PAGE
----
With a potential financial bonanza from the decommissioning and dismantling of oil and gas platforms, there has never been a better time to pioneer and develop new equipment, new methods, and new techniques.
The National Federation of Demolition Contractors has less members than it had a decade ago, and yet it employs five times as many people and operates from about 20 times as much office space. How does that work?
The birth of a demolition company.
We follow a fledgling company as it takes its first tentative steps on the demolition ladder.
We will follow them as they recruit and train staff; as they purchase equipment; and as they win their first demolition projects.
And we plan to follow them throughout their first year in this rough, tough but ultimately rewarding business.
So check back soon for the first episode of:
Birth of a demolition company, exclusive to Demolition News Radio.
A mammoth framework project for the residential arm of Wates Group could mean a windfall for demolition contractors in the south of England.
This episode is sponsored by The Builders' Conference and the BCLive league table.
In our 100th episode, we look at three quarters of the UK's demolition contractors are abiding by the training rules and regulations laid down by the other quarter; and how they're paying handsomely to do so.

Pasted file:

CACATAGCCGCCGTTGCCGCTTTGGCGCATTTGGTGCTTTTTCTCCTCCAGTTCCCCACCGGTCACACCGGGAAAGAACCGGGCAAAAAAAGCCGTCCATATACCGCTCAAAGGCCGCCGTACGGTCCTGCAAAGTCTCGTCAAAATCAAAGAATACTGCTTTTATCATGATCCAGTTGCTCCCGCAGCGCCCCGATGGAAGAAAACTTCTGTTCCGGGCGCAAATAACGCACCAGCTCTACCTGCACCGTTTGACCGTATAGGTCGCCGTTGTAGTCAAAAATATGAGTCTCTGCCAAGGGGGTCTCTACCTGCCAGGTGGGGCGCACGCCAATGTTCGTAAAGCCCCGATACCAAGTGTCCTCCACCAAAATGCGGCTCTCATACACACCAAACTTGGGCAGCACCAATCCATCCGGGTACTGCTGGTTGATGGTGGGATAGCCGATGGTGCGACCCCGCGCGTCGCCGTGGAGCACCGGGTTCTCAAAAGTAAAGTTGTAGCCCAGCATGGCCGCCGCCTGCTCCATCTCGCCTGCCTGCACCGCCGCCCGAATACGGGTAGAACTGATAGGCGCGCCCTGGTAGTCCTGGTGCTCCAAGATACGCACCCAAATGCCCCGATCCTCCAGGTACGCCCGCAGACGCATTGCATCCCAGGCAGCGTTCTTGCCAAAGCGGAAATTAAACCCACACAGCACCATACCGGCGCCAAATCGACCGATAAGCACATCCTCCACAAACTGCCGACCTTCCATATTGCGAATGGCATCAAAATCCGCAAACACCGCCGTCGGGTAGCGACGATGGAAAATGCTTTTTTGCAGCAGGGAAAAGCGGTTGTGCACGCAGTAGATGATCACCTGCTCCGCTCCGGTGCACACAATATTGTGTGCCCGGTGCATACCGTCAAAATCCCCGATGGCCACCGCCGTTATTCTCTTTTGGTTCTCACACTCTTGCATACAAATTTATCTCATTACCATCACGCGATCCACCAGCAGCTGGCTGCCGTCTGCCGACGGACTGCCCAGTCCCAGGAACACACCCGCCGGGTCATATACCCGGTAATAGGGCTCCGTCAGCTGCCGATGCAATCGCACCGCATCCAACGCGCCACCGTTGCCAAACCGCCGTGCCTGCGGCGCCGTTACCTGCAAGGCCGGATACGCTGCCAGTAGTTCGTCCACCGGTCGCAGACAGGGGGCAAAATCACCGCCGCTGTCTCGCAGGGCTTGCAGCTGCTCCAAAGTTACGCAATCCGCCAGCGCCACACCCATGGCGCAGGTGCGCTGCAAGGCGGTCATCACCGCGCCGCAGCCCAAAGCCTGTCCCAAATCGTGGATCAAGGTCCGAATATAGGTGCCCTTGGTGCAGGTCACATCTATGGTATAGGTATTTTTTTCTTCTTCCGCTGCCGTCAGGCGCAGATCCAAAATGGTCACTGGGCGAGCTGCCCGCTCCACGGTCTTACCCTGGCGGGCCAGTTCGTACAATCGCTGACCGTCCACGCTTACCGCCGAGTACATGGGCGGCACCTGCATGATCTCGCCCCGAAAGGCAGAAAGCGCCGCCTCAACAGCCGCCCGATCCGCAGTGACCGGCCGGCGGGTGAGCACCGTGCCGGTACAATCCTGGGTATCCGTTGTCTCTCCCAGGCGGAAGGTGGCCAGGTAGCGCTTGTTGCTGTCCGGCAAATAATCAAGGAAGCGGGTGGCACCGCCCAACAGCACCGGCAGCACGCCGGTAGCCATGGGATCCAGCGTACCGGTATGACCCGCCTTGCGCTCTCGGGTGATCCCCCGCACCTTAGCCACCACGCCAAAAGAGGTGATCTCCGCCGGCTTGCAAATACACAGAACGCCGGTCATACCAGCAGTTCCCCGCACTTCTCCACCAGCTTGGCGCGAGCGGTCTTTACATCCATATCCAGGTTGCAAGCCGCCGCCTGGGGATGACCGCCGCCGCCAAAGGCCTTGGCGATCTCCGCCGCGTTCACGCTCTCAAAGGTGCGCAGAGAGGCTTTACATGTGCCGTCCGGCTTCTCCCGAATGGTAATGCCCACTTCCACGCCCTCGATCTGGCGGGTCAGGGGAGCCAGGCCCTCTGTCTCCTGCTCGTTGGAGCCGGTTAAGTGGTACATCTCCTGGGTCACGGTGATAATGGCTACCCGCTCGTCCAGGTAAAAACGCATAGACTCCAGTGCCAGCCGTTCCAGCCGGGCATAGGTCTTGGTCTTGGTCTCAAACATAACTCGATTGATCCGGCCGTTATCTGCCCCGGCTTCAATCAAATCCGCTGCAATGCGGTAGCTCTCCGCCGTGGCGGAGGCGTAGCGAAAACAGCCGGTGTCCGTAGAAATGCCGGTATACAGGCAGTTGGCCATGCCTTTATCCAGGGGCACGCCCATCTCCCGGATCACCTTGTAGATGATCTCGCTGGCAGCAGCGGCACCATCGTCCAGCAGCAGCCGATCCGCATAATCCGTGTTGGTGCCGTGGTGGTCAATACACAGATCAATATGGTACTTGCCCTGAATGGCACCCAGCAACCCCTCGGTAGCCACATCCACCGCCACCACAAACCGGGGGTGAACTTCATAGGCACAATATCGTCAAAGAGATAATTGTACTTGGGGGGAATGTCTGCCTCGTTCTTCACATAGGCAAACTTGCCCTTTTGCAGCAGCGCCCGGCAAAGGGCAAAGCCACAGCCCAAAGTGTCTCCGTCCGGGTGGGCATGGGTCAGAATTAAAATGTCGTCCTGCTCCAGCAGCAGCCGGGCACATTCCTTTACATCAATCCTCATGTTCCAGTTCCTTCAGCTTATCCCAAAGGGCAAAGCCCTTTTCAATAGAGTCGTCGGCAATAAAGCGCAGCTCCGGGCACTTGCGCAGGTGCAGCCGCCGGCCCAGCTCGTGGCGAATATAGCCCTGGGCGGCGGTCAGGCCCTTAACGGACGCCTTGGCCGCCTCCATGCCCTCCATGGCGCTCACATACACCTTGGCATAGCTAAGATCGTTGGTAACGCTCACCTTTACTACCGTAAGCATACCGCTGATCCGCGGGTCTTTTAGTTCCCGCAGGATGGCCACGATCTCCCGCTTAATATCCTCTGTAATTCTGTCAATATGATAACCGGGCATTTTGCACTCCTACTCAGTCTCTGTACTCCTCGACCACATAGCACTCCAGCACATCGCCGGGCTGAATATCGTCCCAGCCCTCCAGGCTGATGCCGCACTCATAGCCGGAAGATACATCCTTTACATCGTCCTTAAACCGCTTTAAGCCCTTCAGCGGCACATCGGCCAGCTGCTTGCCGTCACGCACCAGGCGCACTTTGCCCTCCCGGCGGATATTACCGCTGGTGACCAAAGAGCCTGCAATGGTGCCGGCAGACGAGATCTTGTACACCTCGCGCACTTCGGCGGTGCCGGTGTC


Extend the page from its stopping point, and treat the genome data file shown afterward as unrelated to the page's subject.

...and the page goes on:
If you are a non-NFDC company that uses the NDTG's training services, we strongly recommend that you give this a listen.
Just days after Erith Group confirmed that it had won more work in a single month than construction behemoths Sir Robert McAlpine and Laing O'Rourke, we look at the dawning of a new era of super-sized demolition companies.
With the UK's National Federation of Demolition Contractors scheduled to meet soon for an extraordinary general meeting that MIGHT decide the fate of the incumbent Federation president, Demolition News Radio acts as soothsayer.
On Friday last week, I returned to the Didcot A Power Station, the scene of an accident that killed four demolition men on 23 February 2016.
I went primarily to pay my respects to those four men who were taken from the families and friends on that fateful day.
I went also to be a part of a BBC Radio show that looked back on the events that unfolded on that terrible day, and the events that have unfolded since.